Meme stocks are back without fund investors

Mon Jun 10 2024
Eric Whitman (323 articles)
Meme stocks are back without fund investors

Meme stocks have made a comeback, but investors in funds have shifted their focus elsewhere.

The recent surge in trading activity surrounding meme stocks like GameStop and AMC Entertainment has once again captivated the attention of individual investors. However, despite the excitement of risky trading, the fund industry has not experienced a significant boost in its fortunes.

U.S. thematic funds experienced a significant increase in assets, reaching almost $200 billion in 2021. However, they have subsequently declined to $120 billion, despite the major stock indexes trading at record levels.
In 2021, the industry was abuzz with talk of thematic funds, as interest rates hit record lows and smaller growth stocks experienced a remarkable surge. Cathie Wood’s ARK Investment Management has attracted significant investment to the space, leading to the emergence of imitators throughout the industry.

Numerous exchange-traded funds have been introduced by asset managers, covering a wide range of themes including cannabis investing, clean energy, and the metaverse. This is primarily due to the cost-effectiveness and simplicity associated with launching new ETFs. A number of those funds have since shut down. Investors who were interested in monitoring the recent surge in meme stocks missed out on the opportunity when Roundhill’s MEME ETF shut down at the end of last year due to insufficient demand. “The appeal of thematic ETFs has diminished,” commented Matthew Bartolini, who oversees Americas research for State Street’s ETF business.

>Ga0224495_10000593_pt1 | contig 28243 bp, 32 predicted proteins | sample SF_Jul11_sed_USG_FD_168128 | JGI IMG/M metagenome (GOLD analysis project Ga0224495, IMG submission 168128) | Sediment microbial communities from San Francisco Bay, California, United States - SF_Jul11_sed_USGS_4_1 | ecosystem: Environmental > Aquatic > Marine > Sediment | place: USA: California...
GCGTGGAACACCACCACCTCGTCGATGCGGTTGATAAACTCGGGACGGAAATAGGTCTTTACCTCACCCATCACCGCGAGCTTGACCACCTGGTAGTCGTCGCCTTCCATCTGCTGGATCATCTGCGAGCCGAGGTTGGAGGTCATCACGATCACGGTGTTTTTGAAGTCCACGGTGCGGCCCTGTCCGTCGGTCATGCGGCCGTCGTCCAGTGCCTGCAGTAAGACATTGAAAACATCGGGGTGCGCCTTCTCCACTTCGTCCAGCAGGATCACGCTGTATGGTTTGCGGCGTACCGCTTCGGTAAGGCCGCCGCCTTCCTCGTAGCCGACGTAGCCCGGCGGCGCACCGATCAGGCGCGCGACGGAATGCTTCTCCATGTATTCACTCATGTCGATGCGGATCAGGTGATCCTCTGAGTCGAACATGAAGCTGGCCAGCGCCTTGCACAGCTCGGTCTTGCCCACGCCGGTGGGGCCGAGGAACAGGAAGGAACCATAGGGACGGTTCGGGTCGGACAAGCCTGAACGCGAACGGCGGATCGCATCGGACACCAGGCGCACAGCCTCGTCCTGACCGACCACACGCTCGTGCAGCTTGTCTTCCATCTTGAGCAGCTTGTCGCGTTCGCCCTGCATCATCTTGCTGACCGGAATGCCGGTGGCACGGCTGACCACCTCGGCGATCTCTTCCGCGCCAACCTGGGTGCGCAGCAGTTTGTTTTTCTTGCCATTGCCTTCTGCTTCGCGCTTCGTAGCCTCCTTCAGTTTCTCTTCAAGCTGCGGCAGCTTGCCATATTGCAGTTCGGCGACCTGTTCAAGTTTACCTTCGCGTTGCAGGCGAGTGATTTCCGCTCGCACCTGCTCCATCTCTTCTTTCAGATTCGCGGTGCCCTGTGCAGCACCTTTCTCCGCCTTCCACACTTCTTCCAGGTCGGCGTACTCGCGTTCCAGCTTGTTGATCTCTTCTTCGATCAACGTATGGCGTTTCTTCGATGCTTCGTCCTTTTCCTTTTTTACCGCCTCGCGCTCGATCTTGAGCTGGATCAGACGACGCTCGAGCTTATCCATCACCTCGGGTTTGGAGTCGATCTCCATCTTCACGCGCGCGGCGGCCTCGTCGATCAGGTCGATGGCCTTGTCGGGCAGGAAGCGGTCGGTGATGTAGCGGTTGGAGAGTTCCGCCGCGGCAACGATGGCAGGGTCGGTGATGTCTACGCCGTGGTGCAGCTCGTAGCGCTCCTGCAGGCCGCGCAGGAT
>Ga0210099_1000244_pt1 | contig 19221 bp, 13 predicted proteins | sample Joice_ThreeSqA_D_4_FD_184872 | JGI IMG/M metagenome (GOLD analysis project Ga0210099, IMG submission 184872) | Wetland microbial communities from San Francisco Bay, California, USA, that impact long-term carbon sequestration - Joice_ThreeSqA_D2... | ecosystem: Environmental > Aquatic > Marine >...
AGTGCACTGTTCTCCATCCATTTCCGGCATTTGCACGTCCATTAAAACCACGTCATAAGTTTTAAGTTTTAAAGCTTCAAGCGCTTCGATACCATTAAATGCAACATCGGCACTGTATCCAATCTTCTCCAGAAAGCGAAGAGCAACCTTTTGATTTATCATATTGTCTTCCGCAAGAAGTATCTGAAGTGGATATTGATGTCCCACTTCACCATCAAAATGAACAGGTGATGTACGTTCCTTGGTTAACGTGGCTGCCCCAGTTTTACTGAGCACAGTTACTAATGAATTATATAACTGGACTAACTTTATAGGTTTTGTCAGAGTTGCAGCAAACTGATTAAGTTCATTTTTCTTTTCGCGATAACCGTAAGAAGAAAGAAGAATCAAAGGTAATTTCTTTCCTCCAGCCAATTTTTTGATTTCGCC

Thematic funds are facing challenges in attracting investors, despite the overall positive trend in fund flows in 2024. Investors have been consistently withdrawing funds from U.S.-based thematic funds for nine consecutive quarters, as reported by Morningstar Direct. The outflows during this period have amounted to nearly $20 billion. In the first quarter of 2021, quarterly inflows to the category reached their highest point at $35.8 billion, coinciding with the start of the meme-stock frenzy.